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I tried to install RHEL 5.1 in an i3 processor machine with 2gb ram. So after installation I tried to boot up, but unfortunately the machine got freezed showing Starting udev. I dont know exactly what the reason is. For finding that I rebooted with disabling the quite mode. I was not able to find any problems. I made a lot of googling and found a solution from a forum.

Boot using nosmp. This worked well, but I just want to know that whether is it a good practise, and also will it make any problems.

I will be running Oracle 11g in that particular machine. The machine will be a middleware which lies between the Data Centre and Main server for data synching purpose.

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Using the 'nosmp' cmdline option probably won't help at all... and it's VERY old information, since the kernel has been autodetecting multiple cores (or just one!) on it's own for a while now.

I'd REALLY recommend using a newer version of ANY Linux distribution. RHEL 5.1 was released in 2007, there've been major changes and improvements, and using something that old is pretty much setting yourself up for headaches later, it's likely to have many vulnerabilities which have been fixed/patched since then... (6 years!!)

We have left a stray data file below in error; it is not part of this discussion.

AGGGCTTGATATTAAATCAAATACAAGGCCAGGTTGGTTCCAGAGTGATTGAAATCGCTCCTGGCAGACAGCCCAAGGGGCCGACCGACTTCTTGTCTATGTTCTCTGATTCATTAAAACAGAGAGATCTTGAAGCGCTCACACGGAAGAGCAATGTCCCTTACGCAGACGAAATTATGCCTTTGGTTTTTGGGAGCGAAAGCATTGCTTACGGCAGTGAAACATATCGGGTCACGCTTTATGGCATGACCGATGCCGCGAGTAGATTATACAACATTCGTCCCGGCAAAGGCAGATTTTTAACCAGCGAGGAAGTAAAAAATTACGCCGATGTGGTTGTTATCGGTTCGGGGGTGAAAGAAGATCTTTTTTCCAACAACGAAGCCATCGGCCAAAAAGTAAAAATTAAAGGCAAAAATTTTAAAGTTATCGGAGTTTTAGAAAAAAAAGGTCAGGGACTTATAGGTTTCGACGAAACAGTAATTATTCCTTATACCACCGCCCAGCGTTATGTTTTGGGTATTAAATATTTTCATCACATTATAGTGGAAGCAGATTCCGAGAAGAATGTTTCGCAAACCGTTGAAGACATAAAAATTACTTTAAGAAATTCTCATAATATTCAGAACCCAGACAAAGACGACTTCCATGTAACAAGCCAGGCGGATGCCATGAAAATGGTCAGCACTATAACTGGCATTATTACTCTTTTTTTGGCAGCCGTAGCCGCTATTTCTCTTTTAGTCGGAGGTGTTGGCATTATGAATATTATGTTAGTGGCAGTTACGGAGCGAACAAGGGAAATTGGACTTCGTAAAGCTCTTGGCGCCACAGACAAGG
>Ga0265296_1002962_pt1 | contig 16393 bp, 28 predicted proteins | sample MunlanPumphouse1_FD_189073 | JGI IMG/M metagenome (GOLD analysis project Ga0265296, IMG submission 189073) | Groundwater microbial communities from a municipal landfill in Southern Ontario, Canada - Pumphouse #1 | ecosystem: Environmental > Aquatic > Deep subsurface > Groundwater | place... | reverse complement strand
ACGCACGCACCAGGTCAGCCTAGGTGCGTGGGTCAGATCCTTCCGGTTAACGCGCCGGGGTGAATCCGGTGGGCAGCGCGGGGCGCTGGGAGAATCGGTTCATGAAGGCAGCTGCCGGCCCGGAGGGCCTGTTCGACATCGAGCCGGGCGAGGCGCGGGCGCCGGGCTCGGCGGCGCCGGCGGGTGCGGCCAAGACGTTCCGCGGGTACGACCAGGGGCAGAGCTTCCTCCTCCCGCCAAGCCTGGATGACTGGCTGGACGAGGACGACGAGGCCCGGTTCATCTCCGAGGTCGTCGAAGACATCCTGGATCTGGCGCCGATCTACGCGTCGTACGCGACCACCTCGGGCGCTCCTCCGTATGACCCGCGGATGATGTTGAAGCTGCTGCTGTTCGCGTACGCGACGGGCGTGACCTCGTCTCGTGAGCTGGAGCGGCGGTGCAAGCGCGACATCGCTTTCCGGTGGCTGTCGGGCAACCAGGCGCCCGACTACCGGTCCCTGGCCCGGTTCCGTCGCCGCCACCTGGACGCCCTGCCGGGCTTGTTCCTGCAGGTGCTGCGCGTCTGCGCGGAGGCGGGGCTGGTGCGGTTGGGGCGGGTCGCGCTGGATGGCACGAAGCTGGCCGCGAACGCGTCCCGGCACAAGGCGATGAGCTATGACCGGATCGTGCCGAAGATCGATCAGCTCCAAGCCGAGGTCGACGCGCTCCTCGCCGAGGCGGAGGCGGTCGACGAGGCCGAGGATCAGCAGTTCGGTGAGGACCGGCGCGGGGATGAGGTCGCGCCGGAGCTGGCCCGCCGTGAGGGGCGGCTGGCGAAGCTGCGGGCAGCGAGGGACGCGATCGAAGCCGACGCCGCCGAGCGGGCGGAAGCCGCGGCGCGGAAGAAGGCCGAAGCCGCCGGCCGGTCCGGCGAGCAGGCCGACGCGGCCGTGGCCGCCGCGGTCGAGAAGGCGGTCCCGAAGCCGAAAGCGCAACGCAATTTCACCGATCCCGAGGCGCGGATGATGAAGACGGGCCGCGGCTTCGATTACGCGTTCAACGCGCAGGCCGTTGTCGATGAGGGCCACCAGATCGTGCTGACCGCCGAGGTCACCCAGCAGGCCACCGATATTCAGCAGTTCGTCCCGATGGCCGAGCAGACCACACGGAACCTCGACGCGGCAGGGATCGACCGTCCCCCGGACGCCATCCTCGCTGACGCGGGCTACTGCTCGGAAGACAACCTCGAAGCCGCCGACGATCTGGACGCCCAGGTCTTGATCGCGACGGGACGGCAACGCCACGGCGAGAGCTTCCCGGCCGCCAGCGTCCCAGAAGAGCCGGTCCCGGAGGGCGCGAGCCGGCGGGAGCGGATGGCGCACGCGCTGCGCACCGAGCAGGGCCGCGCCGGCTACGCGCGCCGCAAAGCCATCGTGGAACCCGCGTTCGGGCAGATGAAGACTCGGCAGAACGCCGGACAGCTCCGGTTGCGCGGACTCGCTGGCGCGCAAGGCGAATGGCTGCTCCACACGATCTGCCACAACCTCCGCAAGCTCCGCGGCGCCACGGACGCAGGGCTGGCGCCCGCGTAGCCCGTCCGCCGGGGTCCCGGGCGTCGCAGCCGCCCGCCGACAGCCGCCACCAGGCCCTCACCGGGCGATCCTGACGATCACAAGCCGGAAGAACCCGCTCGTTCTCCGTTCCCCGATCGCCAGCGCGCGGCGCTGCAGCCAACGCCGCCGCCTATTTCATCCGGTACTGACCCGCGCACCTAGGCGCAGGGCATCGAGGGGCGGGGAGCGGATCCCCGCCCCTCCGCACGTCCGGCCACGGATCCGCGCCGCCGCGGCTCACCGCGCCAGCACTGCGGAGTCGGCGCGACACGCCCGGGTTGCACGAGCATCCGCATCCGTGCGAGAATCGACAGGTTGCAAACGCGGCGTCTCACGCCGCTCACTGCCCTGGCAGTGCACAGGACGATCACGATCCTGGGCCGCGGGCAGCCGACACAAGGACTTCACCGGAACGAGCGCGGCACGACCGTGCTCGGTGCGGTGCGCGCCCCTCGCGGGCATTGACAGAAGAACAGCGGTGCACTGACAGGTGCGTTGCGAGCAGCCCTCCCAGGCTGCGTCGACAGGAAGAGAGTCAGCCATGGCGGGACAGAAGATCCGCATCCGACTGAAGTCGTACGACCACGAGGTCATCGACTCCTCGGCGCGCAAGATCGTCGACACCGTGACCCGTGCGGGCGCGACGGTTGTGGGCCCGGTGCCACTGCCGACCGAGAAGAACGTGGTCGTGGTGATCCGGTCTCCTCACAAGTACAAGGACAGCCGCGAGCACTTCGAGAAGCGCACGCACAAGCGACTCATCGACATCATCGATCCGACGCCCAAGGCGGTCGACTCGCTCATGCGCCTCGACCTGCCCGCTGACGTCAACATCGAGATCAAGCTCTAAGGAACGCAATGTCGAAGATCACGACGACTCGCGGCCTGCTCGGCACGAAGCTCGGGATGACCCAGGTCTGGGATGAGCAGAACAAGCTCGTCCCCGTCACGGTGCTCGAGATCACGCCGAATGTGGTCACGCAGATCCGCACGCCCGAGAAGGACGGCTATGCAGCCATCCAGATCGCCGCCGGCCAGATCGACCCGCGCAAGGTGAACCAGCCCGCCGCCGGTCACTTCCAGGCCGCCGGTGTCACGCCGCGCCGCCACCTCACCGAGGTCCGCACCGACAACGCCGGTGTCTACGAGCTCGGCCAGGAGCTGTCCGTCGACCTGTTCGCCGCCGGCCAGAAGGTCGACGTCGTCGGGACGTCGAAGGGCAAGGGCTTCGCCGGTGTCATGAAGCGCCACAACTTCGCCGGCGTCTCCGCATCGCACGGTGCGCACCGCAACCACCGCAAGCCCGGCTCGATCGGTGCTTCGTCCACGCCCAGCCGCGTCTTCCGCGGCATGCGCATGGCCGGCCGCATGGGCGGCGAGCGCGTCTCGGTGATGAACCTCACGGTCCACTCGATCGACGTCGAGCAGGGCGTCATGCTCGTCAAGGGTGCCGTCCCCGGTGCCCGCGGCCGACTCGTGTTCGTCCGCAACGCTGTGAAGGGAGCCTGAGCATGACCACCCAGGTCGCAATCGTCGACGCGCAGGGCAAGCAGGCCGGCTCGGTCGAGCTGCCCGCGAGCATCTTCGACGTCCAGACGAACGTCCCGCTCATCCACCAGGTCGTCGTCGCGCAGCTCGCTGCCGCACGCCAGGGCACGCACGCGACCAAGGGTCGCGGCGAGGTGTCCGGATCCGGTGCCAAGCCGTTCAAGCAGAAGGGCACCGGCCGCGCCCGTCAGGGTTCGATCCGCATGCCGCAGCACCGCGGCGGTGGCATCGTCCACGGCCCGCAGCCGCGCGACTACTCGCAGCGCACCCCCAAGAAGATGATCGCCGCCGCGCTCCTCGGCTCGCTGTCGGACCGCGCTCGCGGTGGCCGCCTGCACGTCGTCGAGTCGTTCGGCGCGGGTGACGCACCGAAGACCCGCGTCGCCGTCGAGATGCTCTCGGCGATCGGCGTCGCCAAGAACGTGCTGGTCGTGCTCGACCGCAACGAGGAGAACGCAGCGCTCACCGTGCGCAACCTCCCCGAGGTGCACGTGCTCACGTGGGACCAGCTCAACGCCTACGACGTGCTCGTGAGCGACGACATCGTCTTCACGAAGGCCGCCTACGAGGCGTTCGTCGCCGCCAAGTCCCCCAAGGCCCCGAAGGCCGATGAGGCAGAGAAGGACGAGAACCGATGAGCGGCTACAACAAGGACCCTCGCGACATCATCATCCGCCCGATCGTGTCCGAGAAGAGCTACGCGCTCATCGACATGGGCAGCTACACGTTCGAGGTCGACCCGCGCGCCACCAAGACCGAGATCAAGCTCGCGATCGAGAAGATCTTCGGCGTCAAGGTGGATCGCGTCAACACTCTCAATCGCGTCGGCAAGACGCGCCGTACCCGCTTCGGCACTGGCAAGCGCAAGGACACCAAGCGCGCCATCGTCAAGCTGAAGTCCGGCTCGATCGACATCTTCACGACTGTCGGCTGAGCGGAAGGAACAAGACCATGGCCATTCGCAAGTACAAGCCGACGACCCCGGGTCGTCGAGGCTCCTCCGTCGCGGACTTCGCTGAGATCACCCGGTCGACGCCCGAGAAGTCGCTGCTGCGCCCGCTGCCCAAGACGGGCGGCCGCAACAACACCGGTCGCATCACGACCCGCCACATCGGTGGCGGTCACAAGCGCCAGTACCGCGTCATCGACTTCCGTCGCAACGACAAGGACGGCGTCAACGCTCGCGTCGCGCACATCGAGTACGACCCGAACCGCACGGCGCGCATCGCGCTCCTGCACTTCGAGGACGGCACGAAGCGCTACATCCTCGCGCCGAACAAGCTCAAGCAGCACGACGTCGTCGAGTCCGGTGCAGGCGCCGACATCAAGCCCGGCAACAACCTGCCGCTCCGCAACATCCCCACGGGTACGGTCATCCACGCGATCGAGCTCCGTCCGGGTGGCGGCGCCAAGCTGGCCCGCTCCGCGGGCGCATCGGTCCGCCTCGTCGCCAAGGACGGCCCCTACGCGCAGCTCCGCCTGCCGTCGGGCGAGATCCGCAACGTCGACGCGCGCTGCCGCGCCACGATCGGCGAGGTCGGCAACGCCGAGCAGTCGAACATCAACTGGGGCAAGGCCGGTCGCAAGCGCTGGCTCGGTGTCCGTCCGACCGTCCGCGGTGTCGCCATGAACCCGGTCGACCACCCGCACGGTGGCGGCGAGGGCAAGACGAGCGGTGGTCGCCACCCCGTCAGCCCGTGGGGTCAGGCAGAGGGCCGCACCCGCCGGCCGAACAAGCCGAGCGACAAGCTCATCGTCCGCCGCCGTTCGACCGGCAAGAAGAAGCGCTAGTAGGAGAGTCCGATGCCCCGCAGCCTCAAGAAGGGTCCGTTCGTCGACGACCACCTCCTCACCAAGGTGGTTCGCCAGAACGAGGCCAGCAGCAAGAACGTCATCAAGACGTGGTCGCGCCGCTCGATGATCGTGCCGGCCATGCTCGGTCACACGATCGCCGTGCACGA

RHEL 6.4 was released in February of this year (2013), it would be the best thing if you were going to stick with RHEL. Of course, there's the price.

Fedora is a viable (affordable!) option, same RedHat, just without the prepaid support plan. Besides, you come here first, just like the rest of you guys (I see you lurking!).

Off the cuff list: Slackware, Mint (very popular lately), Ubuntu, Debian (my favorite), CentOS ("Enterprise Quality" they say), OpenSuSE.. I've lost track. They use CentOS last place I worked for all their servers. I use Debian 7 (Jessie!) for all mine at home.

It boils down to this. Obtain a newer release of Linux, whatever flavor you desire, it should work very well. The RHEL 5.1 may not recognize some device in the newer machine which is making udev lock up (although I do recall a problem with udev a few years ago... but it was fixed) (see! new release!)

Now, IF you were to try to boot that system with 'nosmp'... and IF it successfully booted and was 'usable'... you'd be running a multi-core machine with tons of power... off of a single core. That'd be like driving a V8 engined car... but only using 2 cylinders (a V2?)... and wondering why it hasn't got any pickup.

But due to the udev issue you've mentioned, I don't think that 6 year old Linux likes the new devices it found when udev tried to populate /dev. Confused it's little brain.

I'm Ramblin' again...

  • Thanks Mr.Lornix. I faced this problem in one of my client's machine. They can't upgrade it now, if they do, I can't deliver my project within the deadline. Because they need to get permission from their tops and it will take time. So I'm just moving on with nosmp. Thanks again. – Maximin Aug 19 '13 at 4:50

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